The Climate Initiative: Curriculum for young ambassadors in the face of climate change

Developed in conjunction with the National Audubon Society's Climate Report, these lessons that highlight climate change through the lens of Wisconsin's birds are a fantastic way to engage your students with one of the most important and timely issues of our time. 


The "Young Ambassadors in the Face of Climate Change" curriculum consists of 10 lessons that are classroom tested, engaging, interactive, and ready to get kids thinking critically about their world. Lesson materials are available to download below, and lesson kits are available to borrow from the Madison Audubon office - all for free! 

CURRICULUM IN ACTION: All about our first year of teaching students about birds and climate change

If you are interested in contracting a Madison Audubon educator to implement or assist with this curriculum, just contact us at info@madisonaudubon.org.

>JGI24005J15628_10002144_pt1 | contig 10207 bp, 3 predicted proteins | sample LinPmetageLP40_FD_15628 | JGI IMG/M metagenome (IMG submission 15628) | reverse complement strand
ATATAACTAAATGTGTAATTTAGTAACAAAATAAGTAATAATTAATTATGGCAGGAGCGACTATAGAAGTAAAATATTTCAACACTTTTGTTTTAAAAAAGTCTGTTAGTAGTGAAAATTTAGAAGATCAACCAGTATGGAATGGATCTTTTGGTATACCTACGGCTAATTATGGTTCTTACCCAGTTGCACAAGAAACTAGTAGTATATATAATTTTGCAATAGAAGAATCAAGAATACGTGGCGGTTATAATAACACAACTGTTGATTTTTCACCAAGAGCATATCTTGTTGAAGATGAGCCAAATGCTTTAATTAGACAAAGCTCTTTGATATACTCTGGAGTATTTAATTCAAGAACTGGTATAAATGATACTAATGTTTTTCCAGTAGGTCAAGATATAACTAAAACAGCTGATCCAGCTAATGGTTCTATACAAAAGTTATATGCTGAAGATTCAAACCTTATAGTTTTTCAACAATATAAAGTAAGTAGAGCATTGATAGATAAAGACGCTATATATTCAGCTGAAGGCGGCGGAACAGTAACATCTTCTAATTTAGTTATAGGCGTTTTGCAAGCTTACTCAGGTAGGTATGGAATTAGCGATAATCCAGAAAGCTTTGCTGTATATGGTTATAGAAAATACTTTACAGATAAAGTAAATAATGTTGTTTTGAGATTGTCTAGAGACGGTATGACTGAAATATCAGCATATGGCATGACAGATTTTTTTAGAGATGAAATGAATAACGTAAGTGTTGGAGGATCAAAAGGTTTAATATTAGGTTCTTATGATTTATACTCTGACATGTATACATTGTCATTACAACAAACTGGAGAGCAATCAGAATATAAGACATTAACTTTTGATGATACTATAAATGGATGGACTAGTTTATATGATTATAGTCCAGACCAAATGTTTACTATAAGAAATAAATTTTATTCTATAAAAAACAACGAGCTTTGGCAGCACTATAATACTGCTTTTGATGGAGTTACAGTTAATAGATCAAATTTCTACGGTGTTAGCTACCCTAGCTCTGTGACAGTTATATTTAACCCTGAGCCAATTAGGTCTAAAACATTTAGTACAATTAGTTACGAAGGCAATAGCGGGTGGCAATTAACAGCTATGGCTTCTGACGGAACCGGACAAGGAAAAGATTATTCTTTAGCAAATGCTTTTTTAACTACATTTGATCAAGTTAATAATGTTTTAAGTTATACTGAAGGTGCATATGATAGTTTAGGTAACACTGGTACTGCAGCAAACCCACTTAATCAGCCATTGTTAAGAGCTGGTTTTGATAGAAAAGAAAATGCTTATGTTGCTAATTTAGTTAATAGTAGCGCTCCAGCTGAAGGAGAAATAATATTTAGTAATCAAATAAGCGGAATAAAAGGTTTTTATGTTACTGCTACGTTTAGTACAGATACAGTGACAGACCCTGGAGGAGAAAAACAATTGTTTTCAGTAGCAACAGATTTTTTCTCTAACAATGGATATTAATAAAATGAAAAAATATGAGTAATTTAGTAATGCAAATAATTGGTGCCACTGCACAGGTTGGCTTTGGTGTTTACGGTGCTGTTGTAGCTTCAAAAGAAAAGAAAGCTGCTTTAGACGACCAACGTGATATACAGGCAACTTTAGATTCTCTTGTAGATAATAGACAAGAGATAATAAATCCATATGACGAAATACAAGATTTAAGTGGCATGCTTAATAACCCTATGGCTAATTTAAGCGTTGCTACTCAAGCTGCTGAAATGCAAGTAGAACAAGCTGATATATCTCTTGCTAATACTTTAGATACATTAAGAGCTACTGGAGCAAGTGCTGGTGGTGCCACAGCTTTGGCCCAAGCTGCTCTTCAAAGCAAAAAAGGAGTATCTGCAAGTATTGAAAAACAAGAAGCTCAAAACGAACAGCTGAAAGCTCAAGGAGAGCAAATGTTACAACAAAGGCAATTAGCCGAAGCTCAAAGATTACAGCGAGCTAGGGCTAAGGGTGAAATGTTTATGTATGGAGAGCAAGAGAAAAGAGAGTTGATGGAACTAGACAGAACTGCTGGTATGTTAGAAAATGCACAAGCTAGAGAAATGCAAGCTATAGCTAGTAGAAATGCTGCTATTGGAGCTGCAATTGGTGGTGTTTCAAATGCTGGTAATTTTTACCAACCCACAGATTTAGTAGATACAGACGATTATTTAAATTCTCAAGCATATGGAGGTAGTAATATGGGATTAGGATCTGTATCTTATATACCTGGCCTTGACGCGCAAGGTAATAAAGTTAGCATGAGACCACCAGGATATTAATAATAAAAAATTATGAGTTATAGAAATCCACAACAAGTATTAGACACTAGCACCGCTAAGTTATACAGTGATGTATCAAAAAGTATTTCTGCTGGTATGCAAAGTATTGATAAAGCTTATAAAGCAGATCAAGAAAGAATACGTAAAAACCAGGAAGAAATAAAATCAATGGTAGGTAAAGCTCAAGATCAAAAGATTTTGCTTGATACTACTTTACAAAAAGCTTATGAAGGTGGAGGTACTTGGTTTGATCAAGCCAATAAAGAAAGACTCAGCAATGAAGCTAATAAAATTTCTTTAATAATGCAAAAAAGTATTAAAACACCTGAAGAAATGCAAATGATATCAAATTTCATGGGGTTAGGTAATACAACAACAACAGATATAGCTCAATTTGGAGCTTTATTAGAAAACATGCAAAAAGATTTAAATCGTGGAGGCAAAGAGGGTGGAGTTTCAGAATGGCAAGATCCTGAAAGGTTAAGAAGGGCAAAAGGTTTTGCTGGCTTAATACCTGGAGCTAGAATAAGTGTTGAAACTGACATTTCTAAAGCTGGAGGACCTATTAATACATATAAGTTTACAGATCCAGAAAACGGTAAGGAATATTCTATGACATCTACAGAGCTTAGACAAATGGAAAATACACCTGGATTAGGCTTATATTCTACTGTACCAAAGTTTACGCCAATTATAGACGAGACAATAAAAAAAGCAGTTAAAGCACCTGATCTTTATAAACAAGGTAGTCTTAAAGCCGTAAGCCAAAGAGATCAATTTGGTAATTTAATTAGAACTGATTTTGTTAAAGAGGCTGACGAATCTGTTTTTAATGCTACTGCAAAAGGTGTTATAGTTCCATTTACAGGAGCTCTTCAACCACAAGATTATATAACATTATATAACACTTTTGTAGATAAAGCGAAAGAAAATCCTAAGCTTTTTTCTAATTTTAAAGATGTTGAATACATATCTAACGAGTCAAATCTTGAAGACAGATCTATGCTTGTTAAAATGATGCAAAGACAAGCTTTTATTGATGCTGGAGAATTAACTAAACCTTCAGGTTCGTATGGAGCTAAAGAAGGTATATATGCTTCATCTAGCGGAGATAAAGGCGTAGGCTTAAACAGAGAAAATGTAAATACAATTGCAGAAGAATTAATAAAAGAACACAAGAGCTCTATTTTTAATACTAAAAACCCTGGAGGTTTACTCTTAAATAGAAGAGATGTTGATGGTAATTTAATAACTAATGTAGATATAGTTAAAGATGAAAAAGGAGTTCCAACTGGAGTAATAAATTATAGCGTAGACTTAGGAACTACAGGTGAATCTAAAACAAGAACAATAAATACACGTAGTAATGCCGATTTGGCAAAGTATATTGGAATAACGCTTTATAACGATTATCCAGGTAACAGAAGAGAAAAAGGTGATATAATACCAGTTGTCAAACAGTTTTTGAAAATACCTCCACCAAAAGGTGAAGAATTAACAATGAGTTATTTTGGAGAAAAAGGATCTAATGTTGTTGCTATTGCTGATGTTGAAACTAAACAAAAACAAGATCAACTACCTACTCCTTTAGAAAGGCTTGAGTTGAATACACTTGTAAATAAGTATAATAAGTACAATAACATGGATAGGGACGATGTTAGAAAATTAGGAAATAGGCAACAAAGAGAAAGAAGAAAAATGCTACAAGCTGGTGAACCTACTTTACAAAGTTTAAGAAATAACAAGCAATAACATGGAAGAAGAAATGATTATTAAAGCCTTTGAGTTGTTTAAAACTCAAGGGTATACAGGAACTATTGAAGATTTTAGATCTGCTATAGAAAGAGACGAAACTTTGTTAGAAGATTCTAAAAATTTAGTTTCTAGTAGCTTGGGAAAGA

Learning about habitat needs and shifting climate is hands-on, active, and fun with this curriculum! Photo by Emily Meier

Learning about habitat needs and shifting climate is hands-on, active, and fun with this curriculum! Photo by Emily Meier

Our Climate Change curriculum includes outdoor and indoor activities that are hands-on and active. Photo by Emily Meier

Our Climate Change curriculum includes outdoor and indoor activities that are hands-on and active. Photo by Emily Meier

Empathy and understanding are also lessons in our Climate Change curriculum. Photo by Emily Meier

Empathy and understanding are also lessons in our Climate Change curriculum. Photo by Emily Meier

Service-learning is a great way to add to your student's knowledge about local habitats and actions we can take to help combat climate change. Photo by Carolyn Byers

Service-learning is a great way to add to your student's knowledge about local habitats and actions we can take to help combat climate change. Photo by Carolyn Byers


This Climate Change Curriculum was created under a 2014-2016 Grant from National Audubon Society and a 2015-2016 grant from the Wisconsin Environmental Education Board. 

 

Banner photo by Carolyn Byers